Gibraltar and Tarifa.

My Euro-finances were resolved reasonably easily, when I found a branch of UK bank Barclays in Algeciras, and the cashpoint there gave me 100 Euros without the slightest hesitation. I now had just enough, I thought, to see me through my last couple of days here. I will have to sort out the UK overdraft when I get access to my US money, which is a small remainder of the option fee that Walt Disney paid me for the rights to the ALife4Sale story.

So for the last couple of days I based myself in my cheap hostel in Algeceris, and have been a bit of a tourist. My first trip was to Gibraltar, just half-an-hour by bus around the bay.

Gibraltar is a fascinating place. It is on a very small peninsula, and is a huge natural rock fortress, and as such has played a key part in military campaigns down through the centuries, and has always been seen as incredibly strategically desirable., as it towers over the narrow Straights Of Gibraltar.

It is a bit of a sore point in Spain, as Gibraltar remains loyally British, the inhabitants there voting recently to remain so by a huge majority. Spain dislikes Gibraltar being British, and road signs in Spain give almost no clue that the huge rock even exists until you are almost at the border. All road signs merely refer to La Linea, the border town.

Crossing the border into Gibraltar is merely a matter of waving a passport at a nonchalant crossing guard, and wandering across the airport runway. It is all very British suddenly, with red phoneboxes, British bobbies (policemen) on patrol, all signs in English, and British pubs and fish and chip shops everywhere.

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I had decided to climb the rock as a bit of fitness training for my upcoming goals, and avaoided the tourist route to the summit via cable car. I got lost a couple of times on the way up, and ended up scrambling over rocky cliffs to the summit to enjoy the splendid view. It became obvious I was inside some sort of military enclosure, having climbed by a somewhat unconventional route, but there was nobody around at all, so I happily wandered alone, the only person there.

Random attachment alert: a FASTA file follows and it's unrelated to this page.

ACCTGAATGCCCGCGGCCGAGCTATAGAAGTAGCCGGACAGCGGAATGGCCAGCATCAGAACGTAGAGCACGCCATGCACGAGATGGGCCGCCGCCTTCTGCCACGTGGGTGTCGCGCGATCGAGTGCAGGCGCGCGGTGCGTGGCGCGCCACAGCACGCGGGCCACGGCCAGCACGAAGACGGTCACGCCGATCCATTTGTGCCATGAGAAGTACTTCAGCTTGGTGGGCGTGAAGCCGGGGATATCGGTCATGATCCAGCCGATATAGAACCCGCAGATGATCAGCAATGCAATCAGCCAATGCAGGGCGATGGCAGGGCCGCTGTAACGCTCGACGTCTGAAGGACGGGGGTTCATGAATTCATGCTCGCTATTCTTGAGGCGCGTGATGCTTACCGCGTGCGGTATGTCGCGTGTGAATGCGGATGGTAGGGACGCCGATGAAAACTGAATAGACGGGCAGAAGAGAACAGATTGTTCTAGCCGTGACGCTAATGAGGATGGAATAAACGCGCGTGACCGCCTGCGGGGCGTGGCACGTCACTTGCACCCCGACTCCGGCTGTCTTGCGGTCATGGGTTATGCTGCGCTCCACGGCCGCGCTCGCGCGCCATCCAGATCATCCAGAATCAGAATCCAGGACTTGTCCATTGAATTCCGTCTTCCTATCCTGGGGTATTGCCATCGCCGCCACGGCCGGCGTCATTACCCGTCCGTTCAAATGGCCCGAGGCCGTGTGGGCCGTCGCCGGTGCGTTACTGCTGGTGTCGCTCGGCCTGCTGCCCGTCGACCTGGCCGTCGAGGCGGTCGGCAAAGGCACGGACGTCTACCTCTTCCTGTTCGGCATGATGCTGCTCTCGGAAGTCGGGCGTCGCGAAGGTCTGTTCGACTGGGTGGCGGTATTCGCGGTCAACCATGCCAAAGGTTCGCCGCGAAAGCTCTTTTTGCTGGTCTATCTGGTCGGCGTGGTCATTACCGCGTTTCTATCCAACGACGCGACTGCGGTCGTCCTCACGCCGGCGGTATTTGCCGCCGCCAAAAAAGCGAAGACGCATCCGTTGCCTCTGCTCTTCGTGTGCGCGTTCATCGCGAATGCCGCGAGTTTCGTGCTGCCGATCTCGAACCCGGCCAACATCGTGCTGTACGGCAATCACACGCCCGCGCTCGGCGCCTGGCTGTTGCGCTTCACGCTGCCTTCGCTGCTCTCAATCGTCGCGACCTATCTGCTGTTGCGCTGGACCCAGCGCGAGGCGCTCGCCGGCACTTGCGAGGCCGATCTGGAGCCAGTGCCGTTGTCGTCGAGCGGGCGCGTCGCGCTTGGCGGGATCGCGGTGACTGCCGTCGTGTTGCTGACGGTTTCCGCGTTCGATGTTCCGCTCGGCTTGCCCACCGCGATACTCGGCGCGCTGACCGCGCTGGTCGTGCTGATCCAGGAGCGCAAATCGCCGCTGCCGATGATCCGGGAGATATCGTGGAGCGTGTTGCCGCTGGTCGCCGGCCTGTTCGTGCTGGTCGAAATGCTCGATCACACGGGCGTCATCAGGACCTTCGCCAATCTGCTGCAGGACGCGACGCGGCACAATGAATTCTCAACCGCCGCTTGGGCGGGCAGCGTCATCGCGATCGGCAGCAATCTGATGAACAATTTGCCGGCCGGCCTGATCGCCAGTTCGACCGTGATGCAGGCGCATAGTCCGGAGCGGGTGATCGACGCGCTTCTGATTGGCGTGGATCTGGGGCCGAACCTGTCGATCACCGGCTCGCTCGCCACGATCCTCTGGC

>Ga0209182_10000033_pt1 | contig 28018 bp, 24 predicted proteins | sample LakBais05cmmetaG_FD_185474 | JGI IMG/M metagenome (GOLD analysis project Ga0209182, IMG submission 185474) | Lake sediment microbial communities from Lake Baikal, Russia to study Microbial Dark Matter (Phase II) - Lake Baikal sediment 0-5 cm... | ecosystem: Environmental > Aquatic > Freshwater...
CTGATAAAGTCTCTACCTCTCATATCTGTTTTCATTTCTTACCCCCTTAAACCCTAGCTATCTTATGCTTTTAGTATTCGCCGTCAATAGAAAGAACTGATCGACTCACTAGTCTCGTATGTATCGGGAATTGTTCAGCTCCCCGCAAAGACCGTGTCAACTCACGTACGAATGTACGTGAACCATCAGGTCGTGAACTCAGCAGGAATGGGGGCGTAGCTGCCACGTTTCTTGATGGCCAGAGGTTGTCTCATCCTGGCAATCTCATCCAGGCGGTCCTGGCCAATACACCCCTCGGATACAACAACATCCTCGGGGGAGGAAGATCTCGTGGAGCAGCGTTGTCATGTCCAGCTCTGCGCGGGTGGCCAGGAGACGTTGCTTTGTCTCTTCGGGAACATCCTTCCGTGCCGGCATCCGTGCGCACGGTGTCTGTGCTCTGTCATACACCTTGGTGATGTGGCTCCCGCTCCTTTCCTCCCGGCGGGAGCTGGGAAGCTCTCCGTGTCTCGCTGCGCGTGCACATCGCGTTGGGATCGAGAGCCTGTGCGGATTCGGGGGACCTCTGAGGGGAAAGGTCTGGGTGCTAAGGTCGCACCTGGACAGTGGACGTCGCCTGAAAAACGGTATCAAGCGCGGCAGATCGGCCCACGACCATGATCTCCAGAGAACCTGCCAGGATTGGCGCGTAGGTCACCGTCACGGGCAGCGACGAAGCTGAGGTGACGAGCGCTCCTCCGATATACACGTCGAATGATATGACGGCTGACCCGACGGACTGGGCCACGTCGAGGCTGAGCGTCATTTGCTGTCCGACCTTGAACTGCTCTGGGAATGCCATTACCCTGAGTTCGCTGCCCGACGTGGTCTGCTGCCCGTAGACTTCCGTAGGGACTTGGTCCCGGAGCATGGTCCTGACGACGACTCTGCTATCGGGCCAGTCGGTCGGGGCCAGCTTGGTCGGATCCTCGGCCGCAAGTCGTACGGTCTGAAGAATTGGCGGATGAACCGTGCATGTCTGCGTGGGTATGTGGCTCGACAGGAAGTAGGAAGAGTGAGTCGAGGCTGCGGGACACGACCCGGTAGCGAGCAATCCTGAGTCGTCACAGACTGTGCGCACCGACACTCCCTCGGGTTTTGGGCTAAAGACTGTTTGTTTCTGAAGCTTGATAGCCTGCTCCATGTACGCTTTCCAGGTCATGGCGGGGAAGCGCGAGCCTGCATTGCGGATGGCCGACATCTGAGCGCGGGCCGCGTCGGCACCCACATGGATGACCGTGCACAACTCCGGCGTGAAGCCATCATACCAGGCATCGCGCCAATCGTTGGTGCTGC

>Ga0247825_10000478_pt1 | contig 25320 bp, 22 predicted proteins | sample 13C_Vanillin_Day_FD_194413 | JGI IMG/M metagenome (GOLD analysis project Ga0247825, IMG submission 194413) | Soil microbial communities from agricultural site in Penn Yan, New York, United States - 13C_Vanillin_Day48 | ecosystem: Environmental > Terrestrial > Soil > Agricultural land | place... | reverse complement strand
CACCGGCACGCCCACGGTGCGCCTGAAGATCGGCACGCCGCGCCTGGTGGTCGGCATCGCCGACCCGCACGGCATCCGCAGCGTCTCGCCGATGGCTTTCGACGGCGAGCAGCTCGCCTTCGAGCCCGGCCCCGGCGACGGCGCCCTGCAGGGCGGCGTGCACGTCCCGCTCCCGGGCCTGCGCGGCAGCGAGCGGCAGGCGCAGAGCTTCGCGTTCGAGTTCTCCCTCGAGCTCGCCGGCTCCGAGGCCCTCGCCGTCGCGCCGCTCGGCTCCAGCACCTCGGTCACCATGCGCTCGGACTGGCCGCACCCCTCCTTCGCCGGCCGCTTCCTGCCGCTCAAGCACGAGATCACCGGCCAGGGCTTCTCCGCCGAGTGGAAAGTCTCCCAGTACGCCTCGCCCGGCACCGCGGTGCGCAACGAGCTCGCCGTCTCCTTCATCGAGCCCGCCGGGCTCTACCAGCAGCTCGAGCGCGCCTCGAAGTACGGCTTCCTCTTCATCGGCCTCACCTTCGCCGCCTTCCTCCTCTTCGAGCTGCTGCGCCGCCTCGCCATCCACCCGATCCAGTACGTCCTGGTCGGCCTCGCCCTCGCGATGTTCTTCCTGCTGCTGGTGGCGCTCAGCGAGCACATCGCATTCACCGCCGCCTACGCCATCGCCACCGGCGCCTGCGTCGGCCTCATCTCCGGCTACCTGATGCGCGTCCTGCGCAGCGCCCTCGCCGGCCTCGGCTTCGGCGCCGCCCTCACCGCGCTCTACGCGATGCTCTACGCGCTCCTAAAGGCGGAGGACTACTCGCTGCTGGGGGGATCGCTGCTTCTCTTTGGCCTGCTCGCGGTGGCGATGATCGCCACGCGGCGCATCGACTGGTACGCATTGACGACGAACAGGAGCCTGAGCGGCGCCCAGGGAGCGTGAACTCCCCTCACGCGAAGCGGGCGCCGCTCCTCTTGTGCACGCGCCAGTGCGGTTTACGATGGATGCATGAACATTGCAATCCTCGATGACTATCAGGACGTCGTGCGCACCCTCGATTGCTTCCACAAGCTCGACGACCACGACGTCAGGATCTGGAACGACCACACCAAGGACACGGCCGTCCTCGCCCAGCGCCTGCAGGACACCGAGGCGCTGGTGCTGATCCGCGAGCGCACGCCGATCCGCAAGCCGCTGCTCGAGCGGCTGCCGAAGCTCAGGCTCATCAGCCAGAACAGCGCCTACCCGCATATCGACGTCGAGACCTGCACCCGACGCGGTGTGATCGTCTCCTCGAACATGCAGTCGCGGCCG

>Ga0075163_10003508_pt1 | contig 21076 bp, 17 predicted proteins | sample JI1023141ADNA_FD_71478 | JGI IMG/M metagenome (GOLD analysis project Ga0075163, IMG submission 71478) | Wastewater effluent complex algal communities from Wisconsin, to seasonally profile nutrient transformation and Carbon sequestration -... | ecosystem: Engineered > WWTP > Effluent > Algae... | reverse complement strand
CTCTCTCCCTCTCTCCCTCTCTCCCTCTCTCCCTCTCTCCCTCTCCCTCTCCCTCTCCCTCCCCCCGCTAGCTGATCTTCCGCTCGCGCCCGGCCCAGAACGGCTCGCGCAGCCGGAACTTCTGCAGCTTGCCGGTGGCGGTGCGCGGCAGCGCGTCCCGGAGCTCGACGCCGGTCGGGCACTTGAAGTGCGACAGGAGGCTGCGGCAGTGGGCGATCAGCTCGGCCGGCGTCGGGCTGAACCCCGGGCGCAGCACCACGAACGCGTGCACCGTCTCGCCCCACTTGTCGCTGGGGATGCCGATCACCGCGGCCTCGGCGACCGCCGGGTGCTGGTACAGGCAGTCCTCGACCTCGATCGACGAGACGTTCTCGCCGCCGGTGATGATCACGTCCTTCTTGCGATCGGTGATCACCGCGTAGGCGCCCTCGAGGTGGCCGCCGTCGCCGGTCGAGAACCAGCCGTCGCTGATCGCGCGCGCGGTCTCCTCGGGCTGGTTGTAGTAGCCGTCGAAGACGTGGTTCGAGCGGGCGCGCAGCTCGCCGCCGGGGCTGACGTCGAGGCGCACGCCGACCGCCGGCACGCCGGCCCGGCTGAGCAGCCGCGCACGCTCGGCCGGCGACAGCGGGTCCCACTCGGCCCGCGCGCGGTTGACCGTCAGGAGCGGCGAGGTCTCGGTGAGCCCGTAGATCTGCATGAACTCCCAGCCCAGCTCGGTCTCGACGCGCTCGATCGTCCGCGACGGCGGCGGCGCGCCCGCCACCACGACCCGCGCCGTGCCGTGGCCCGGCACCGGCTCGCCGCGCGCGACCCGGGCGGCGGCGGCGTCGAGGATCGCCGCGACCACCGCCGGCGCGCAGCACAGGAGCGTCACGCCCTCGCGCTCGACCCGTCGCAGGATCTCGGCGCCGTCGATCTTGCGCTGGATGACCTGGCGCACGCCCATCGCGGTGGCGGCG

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As I made my way to the chairlift summit, I had to climb a huge gate to get out of the prohibited area I had found myself in. The gate was covered in dire warnings about trespass! Luckily nobody had spotted me.

At the busy chairlift summit I found some of the Barbary Macaques, the infamous Gibraltar apes known for their kleptomaniac habits. Apparently humans, because of their habit of giving food, are seen as an subordinate species, and therefore their food can be taken at leisure. Fortunately all I could afford was a bottle of water. All prices are in UK pounds, and I did not have any with me, and the exchange rate for Euros is made up pretty-much on the spot, and is not favourable at all!

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I continued along the top of the peninsula, eventually descending via the steep and impressive Mediterranean Steps which wind giddily down the steep east side of the peninsula. A long walk back through the town, which is a peculiar mix of very British shops, backed by very Spanish steep alleys just behind the facade, eventually brought me back to the border, and I headed home.

The next day I headed west by bus, to the town of Tarifa, on the very southern tip of Spain. It is a strange cultural mix, with a small, high-walled old city, where both Spanish and Arabic influences are very clear.

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But outside the old city the modern world is very much in evidence. Because Tarifa has one coast facing the Atlantic, with great onshore winds, it had become kite-surfing central. Every second shop is a kite-surf school and rental facility, and there is an abundance of cheap hostels, and dreadlocked surfer-types wandering the streets and beaches.

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Again I wandered happily, along to the end of the pier, through the narrow streets of the old town, and right along the windy Atlantic beach. I stopped often for a coffee in a small cafe, or to buy fruit from a local merchant, and somehow missed my planned bus home. No problem, a bit more beach-wandering, and gazing across at Morroco in North Africa, looking tantalizingly close, soon passed another couple of happy hours until the next bus.

And so my time in Europe comes to an end. Today I catch a flight from Gibraltar back to London. I plan to stay overnight in Gatwick Airport, and fly first thing in the morning to Florida. My next goal is the underwater hotel in Key Largo, and at the moment am still going to be alone there. Anyone want to come along – Sat 18th July?

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David S - July 16, 2009 Reply

What fascinating places, Gilbraltar and Tarifa! I never would've guessed. Thanks for sharing (as always)!

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